worker was 55 cents per hour and some of the workers, including
children, are paid as little as 20 cents or 30 cents an
hour. While it’s true that there are many millionaires in
China and the numbers are growing every year, the vast majority
toils for starvation wages, even by Chinese standards.
China and the U.S. “compete,” as we approach a time when cheap
fossil fuel will no longer exist? That’s the real thing
against which both the U.S.
and China have to compete.
The “competitiveness” between and among nations for the
remaining supplies of fossil fuels is a sure plan for disaster,
for no one is planning for the time when it is gone. At
least, in the short term, there should be plans in the works
for a short supply.
apparently is forthcoming from leaders in the U.S.
All they can think about is increasing the rate of economic
growth, ignoring the economic, social, and physical health
of their citizenry.
Obama spoke in his State of the Union address about pure
or basic research, education, and improving the nation’s
“infrastructure,” he neglected to mention his predecessors
who emptied the land of manufacturing and heavy industry.
We know those jobs are not going to return, because workers
in other countries are willing to produce those things at
one-quarter or one-fifth of the labor cost needed by American
workers to survive in the modern economy.
wages and good benefits and the unions it took to get them
were the bedrock that made America a powerful
nation. The living standard that resulted will be hard to
replicate, since it took 50 years to achieve it and it took
less than 30 years to bring it down, starting with the “Reagan
Revolution,” which began the all-out assault on trade unions
(and workers) and introduced “trickle-down economics,” which
can be described most politely as “feeding the horses so
the sparrows can eat.”
are too many of us not eating so well these days and the
prospect for more of the same is unfortunately pretty good,
if we’re to believe non-profit anti-hunger organizations,
religious institutions, and even the U.S. Department of
Agriculture and their predictions for the near future. And
that’s just the eating part of living our lives. There are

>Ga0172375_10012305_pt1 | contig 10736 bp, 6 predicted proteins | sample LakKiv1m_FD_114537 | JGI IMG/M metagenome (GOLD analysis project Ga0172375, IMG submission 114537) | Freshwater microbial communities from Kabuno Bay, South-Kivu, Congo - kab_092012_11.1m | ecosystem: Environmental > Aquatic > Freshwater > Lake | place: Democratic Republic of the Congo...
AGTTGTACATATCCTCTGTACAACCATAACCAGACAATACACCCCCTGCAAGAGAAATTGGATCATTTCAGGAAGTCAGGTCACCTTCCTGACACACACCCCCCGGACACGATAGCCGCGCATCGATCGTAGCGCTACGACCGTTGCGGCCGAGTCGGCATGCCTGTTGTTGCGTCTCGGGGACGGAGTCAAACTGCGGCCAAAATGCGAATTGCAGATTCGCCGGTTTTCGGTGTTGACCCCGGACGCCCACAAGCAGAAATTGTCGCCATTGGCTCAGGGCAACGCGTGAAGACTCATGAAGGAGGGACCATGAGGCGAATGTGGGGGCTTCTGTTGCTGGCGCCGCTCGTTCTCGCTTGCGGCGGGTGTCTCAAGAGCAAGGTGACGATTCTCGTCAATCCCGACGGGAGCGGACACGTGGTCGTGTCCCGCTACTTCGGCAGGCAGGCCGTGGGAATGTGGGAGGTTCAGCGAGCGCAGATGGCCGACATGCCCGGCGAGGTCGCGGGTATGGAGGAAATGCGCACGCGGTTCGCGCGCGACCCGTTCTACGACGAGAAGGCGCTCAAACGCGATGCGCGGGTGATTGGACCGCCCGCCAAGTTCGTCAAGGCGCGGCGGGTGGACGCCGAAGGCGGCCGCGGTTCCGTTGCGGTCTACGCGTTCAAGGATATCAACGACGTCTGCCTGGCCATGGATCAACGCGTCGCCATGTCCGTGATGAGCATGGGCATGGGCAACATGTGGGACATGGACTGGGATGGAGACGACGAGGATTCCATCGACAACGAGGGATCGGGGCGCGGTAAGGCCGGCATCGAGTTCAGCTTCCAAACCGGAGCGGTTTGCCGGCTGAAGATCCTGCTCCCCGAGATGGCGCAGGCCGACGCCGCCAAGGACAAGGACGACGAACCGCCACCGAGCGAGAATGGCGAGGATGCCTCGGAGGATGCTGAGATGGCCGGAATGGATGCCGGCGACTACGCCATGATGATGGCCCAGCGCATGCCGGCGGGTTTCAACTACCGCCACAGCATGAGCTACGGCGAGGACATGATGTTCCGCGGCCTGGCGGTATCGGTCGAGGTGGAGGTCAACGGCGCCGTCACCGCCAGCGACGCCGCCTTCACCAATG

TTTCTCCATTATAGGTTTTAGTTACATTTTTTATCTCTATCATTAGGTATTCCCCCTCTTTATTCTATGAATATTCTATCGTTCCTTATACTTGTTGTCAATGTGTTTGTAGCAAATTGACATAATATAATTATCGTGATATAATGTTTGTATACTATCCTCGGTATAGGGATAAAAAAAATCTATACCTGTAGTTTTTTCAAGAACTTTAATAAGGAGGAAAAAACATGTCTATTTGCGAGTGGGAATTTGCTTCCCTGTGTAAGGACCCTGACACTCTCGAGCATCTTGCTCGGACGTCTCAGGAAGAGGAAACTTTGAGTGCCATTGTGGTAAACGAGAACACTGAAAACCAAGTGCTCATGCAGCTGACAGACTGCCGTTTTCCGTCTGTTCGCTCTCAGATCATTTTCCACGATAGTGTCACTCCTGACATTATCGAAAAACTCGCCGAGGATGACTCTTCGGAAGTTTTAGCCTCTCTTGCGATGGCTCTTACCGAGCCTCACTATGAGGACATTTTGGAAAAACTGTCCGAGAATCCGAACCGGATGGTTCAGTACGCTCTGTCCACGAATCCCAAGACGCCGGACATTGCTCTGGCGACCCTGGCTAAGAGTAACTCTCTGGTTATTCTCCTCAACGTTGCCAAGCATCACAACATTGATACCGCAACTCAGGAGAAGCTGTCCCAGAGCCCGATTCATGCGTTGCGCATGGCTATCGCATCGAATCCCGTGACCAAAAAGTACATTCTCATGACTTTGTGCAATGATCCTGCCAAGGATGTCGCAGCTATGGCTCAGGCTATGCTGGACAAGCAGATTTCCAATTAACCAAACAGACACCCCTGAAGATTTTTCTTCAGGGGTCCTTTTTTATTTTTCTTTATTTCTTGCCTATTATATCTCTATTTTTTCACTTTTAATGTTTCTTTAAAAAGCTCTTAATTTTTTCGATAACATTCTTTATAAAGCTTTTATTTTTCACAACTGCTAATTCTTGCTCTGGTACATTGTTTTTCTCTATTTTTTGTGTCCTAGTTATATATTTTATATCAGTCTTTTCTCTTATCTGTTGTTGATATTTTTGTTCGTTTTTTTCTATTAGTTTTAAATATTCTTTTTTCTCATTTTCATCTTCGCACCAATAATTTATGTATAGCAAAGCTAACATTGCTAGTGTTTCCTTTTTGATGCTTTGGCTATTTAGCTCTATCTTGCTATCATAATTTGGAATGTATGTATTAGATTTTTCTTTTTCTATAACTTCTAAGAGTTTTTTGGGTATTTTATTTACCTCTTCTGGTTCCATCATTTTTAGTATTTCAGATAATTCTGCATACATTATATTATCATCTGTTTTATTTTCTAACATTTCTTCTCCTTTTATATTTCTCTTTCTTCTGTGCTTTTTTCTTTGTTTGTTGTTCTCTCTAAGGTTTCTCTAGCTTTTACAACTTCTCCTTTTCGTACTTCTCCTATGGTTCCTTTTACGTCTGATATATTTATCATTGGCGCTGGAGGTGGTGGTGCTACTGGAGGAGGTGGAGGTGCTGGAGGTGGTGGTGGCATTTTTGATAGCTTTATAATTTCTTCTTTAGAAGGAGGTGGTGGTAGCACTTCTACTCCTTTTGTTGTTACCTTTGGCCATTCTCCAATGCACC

other things like health care (non-existent for 50 million),
housing (substandard, with millions whose homes have been
lost to foreclosure), and lack of public transportation
(much more efficient than cars in a time of high oil prices).
the high official unemployment rate of nearly 10 percent
and a real rate approaching 20 percent (those who can’t
find a job after years of looking) is not something that
either major party wants to address. Even the skeletal structure
of manufacturing and heavy industry of America’s past does not exist, so it is difficult
to envision a resurgence of those kinds of jobs.
we wait for the development of “green” jobs and whole new
industries, it is likely to be many years in the making,
because the GOP and its right wing, along with Corporate
America are not interested in such things and they are downright
hostile to any suggestion that America help the people who
are left without jobs or any means of support. Their mantra:
no welfare, no extended unemployment benefits, no health
care, no pensions, no Social Security, no Medicare or Medicaid,
and no government work. With
leadership like that, it’s no wonder that American workers
and workers around the globe are closely watching what has
happened, and is happening, in Tunisia, Egypt, Yemen, and
other places where the few rule the vast multitude.
everywhere are beginning to see that workers in other countries
are not the enemy, nor even the adversary. Rather, it is
the people who run those countries and their economies.
At the very least, U.S.
politicians must level with the people and stop trying to
tell us that the enemy is those who are struggling just
like we are.
Columnist, John Funiciello, is a labor organizer and former
union organizer. His union work started when he became a
local president of The Newspaper Guild in the early 1970s.
He was a reporter for 14 years for newspapers in New York State. In
addition to labor work, he is organizing family farmers
as they struggle to stay on the land under enormous pressure
from factory food producers and land developers. Click here
to contact Mr. Funiciello.